Silver is down 70% from its high of $48.70 an ounce back in April of 2011. And the calls from the mainstream are for silver prices to fall farther, as the Federal Reserve has stopped printing paper money and inflation is nowhere in sight. I beg to differ.
As the price of one ounce of silver reaches a four-year low, investors are running to buy the gray precious metal. To them, they see the price decline in silver as an opportunity.
On Friday, October 31, as silver prices broke to their lowest level since 2010, silver coin sales at the United States Mint soared. The Mint sold 1.4 million ounces of silver American Eagle coins on that day alone. This was the highest in daily sales since January of 2013. (Source: Reuters, November 5, 2014.)
Sales of silver coins at the U.S. Mint are soaring. The table below shows the change in ounces of monthly silver coins sold at the Mint from July to October of this year.
CHANGE IN DEMAND FOR
SILVER COINS, U.S. MINT
July to October 2014
|Month||Ounces Sold in Coins||% Change|
Data source: The United States Mint web site,
last accessed November 6, 2014
Up until November 6, the U.S. Mint had already sold 1.26 million ounces of silver in coins.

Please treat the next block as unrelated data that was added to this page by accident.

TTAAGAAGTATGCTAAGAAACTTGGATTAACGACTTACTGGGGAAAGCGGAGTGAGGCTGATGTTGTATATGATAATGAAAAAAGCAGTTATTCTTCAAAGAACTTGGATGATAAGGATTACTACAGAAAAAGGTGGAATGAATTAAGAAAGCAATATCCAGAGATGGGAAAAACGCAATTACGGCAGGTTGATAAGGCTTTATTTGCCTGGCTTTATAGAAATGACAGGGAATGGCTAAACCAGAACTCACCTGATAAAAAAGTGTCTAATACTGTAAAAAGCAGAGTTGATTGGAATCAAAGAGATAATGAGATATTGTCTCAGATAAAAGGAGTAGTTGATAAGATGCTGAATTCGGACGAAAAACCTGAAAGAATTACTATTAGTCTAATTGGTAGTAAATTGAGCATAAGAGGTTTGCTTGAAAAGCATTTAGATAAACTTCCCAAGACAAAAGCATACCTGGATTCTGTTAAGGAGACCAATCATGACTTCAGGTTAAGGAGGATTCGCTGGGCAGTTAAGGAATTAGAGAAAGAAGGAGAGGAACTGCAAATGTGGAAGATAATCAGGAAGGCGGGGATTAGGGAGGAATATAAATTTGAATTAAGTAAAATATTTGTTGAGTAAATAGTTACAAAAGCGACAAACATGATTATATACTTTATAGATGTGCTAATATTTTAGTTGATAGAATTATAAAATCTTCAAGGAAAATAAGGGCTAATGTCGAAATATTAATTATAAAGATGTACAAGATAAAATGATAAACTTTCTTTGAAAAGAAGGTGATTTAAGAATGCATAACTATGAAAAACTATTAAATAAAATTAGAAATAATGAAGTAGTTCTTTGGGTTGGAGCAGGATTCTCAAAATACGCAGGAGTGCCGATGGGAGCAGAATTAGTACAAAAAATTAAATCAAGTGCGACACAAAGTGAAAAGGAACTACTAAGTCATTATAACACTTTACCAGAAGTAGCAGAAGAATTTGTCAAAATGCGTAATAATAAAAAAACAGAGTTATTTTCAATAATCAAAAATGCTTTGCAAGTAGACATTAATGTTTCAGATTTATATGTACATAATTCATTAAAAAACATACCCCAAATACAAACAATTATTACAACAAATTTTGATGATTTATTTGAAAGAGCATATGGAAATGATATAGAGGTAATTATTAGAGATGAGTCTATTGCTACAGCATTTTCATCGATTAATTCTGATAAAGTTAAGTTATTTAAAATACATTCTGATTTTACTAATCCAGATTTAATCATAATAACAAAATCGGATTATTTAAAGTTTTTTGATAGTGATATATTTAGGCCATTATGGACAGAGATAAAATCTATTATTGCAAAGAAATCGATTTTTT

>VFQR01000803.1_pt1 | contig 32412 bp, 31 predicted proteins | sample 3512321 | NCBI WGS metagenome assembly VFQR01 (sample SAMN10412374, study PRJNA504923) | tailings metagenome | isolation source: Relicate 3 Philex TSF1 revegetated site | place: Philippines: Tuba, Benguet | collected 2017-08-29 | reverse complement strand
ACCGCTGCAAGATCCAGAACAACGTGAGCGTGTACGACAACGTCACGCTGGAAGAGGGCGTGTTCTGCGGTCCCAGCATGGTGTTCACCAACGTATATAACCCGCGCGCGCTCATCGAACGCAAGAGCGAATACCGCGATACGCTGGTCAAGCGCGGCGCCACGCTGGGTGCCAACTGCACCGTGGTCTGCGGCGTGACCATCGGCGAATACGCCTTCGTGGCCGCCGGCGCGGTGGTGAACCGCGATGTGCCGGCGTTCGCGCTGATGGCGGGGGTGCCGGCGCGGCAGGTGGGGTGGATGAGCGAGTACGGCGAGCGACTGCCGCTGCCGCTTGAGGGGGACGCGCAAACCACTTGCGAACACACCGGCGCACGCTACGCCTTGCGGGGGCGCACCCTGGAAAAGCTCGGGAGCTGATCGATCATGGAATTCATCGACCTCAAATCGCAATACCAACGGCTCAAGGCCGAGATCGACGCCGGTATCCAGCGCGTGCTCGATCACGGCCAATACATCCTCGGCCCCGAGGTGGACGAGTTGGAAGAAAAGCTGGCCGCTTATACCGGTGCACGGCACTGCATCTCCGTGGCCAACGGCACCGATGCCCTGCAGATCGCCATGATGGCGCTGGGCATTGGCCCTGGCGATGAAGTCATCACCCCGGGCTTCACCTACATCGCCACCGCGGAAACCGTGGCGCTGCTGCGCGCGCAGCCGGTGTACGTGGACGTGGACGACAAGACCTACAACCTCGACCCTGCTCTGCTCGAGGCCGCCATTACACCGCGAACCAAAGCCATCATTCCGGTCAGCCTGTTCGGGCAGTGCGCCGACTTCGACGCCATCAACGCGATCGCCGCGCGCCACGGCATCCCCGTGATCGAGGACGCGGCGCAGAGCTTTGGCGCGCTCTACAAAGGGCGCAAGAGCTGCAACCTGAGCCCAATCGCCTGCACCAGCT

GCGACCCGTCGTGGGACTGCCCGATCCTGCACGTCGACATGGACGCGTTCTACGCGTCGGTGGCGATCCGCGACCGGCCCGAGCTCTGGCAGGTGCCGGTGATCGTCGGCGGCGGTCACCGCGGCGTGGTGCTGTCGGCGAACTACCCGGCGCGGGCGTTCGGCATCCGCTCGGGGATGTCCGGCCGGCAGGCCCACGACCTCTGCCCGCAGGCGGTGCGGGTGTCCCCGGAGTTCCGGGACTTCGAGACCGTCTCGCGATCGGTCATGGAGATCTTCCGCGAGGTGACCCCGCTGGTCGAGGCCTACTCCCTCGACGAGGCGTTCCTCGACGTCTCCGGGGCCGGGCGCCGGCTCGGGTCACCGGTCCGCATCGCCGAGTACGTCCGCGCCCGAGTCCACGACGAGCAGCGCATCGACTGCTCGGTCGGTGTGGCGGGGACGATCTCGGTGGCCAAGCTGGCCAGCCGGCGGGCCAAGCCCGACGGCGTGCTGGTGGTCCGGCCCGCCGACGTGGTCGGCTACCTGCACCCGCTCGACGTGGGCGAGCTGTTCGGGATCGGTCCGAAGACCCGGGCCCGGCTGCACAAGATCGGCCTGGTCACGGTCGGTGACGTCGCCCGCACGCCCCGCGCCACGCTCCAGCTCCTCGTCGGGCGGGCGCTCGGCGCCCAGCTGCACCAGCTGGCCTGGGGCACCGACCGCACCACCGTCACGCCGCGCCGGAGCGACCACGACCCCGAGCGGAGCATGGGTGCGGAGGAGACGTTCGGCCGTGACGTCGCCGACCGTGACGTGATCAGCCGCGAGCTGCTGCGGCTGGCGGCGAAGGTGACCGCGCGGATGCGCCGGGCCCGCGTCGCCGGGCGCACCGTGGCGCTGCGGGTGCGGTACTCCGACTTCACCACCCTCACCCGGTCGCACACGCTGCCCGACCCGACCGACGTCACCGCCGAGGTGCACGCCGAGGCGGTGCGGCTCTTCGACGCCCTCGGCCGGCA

The Royal Canadian Mint is experiencing similar high demand for the gray precious metal. According to its spokesperson, since September, the Royal Canadian Minthas started to ration its popular Maple Leaf silver coins due to high demand.
And as silver prices continue to slide lower, there will be supply constraints. Silver mining companies will have to halt their production at mines where the cost of production is higher than the market prices, because it’s senseless for them to produce silver at a loss.
Outputs at silver mines in Canada are already taking a hit. Between January and July of this year, outputsfrom Canadian silver mines amounted to 335,425 kilograms (kg). In the same period a year ago, total output was 463,738 kg—a decline of almost 28% year-over-year! (Source: Natural Resources Canada web site, last accessed November 6, 2014.)
From the current level, the gray precious metal will have to rise to only $31.00 an ounce to double in price—a level not unseen. And looking at the long-term chart of silver prices below, you will note that the long-term price trend is still to the upside for silver. This tells us that the bullrun that began in 2002 hasn’t ended.
Chart courtesy of www.StockCharts.com
In the end, the decline in precious metal prices is a blessing in disguise for investors—be it for gold or silver. As prices have declined, mining companies have been forced to reduce production at mines that are no longer profitable. Now that they have tightened their belts, I potentially see stock prices of some well-managed gold and silver production companies doubling if precious metal prices rise just 20% to 30% from here.